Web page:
CM 24: Audioblog- Karen Andreola -  I am, I can, I ought I will

CM 24: Audioblog- Karen Andreola - I am, I can, I ought I will

Show Notes:

Episode 24- Audioblog by Karen Andreola

Description: In this audioblog, Shay Kemp reads a blog post from “Moments with Mother Culture” by Karen Andreola in February 2018. The focus is on Charlotte Mason’s motto that states, “I am, I can, I ought, I will.” The blog gives a short explanation of each of these important concepts and how they can be carried out in our families as we educate our children at home.

Meet Karen:



Karen Andreola is best known for her book, A Charlotte Mason Companion. She home educated her three children K-12. Karen and her husband Dean fueled the revival of Charlotte Mason’s philosophy of education when they republished Miss Mason's original writings in 1989. They live in Pennsylvania and enjoy visits from their grandchildren. You can find more of her work, including her popular book, Mother Culture, at

Meet Shay:


Shay is a homeschooling mom of 5 who loves enjoying the learning journey with her children and encouraging others in their paths of faith, parenting and homeschooling. She believes that the best conversations happen when you are comfortable on the front porch and blogs from there about at


Moments with Mother Culture by Karen Andreola


“I am, I ought, I can, I will.” Charlotte Mason Volume 1, page 330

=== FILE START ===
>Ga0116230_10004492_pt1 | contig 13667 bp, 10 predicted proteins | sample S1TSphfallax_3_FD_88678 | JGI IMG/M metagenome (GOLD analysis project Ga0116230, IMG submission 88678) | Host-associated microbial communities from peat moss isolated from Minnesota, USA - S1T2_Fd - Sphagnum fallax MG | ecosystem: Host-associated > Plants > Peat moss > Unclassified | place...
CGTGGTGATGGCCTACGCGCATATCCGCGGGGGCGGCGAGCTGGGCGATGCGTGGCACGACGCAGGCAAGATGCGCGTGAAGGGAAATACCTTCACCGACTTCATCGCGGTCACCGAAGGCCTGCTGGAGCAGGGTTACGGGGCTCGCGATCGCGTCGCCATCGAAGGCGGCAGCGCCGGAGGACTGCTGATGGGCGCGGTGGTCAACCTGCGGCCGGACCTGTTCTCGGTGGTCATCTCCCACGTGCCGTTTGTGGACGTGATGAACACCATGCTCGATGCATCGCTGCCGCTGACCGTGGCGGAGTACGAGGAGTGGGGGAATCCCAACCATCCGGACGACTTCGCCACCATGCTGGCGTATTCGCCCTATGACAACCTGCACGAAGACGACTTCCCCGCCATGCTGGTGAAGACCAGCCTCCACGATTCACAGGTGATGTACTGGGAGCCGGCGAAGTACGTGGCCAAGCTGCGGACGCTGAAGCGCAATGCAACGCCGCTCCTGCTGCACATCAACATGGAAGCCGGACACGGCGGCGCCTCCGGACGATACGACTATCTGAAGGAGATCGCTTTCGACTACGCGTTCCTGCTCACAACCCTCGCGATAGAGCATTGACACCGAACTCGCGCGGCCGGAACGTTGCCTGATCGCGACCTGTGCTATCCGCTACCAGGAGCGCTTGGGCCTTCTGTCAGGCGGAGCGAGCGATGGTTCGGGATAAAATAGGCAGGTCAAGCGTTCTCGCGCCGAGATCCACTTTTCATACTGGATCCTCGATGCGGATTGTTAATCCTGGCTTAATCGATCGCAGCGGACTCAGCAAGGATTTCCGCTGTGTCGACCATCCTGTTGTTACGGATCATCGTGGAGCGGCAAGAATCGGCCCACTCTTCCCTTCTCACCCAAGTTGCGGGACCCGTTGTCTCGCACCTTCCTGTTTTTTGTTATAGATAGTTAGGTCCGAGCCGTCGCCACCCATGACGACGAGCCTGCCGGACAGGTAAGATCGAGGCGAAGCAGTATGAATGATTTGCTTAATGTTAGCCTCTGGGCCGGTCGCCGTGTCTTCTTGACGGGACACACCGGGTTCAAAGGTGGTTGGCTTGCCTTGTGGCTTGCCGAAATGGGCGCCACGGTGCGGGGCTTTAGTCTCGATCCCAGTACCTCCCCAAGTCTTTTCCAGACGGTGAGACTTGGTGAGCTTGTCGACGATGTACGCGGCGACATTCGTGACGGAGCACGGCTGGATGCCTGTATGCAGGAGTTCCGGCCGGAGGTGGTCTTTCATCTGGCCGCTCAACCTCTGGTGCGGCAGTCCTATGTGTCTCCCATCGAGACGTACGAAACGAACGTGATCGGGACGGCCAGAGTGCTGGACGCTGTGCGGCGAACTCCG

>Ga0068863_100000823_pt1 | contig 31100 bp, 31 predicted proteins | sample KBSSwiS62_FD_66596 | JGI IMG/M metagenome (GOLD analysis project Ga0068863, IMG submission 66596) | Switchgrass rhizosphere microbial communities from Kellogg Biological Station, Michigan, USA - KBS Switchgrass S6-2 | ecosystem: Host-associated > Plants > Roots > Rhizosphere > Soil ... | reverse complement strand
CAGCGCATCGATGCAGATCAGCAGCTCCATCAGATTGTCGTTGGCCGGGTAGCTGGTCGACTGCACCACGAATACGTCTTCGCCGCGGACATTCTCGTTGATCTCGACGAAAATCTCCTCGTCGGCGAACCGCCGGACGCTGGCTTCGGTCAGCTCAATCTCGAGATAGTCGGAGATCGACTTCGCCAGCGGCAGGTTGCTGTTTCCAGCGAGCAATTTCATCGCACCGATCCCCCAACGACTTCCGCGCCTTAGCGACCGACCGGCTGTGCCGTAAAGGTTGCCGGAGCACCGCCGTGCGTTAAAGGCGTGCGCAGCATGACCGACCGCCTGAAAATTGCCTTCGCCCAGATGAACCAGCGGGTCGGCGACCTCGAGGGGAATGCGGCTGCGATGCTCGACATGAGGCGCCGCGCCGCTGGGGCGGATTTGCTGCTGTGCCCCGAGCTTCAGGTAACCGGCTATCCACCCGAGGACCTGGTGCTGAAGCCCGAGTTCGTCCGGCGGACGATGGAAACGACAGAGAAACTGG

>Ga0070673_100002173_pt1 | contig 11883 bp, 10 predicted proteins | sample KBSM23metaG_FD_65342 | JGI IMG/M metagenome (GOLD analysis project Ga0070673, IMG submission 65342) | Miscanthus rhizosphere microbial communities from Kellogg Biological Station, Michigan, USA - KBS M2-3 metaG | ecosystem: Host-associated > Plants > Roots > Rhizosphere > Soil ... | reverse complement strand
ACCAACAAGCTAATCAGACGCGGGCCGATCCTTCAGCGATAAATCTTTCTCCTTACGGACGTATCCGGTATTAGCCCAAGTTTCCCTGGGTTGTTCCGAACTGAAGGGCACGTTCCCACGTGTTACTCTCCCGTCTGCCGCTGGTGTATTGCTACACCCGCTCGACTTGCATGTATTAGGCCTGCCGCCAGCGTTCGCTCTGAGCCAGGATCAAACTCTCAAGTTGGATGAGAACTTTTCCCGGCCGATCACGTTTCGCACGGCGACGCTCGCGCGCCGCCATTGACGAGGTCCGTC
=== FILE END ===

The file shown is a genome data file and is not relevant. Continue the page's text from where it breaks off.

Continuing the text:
Bible Verse:

Colossians 3:23

Whatever you do, work heartily, as for the Lord and not for men,

Show Transcript:

CM EP 24 Karen Andreola

Julie -

Welcome to the Charlotte Mason Show, a podcast dedicated to discussing Ms. Mason's philosophy, principles, and methods. It is our hope that each episode will leave you inspired and offer practical wisdom on how to provide this rich, living education in your modern homeschool. So pull up a chair. We're glad you're here.

Today's episode of the Charlotte Mason Show is brought to you by Medi-Share. Find out more about this affordable Christian alternative to traditional health insurance at

Shay Kemp -

Karen Andrealo is best known for her book, a Charlotte Mason Companion. She home educated her three children, K through 12. Karen and her husband, Dean, fueled the revival of Charlotte Mason's philosophy of education when they republished Ms. Mason's original writings in 1989. They live in Pennsylvania and enjoy visits from their grandchildren.

Her website is and two of her important books are also A Charlotte Mason Companion, and Mother Culture. This is Karen Andreola's blog, I Am, I Can, I Ought, I Will, From Mother Culture and the Gentle Art of Learning. On Sunday, February 18, 2018.

The Motto. The Motto, the PNEU, is for persons of any age and position. In the middle of the school year, it is good to be reminded of our motivations.

Family style. One of the benefits of home learning is that children look up to adults. In an age integrated environment, spiritual and intellectual meals are served family-style, with discussion and narration part of the menu plan. Students work independently, with lovely focus too.

Keeping a record of their learning in notebooks and through projects. The smallest segment of their learning is experienced within a group of peers in a co-op, perhaps, within meaningful activities. And these can include opportunities for ministering to others.

In his pamphlet, A Generation Which Knew Not the Lord, addressing why an alarming number of children raised in Christian homes are leaving the church, Pastor Joseph P. Calmorelli says, the Godliest young people that I have observed are those who spent the most time with their families. Family-dependence, so to speak, in contrast to peer dependence.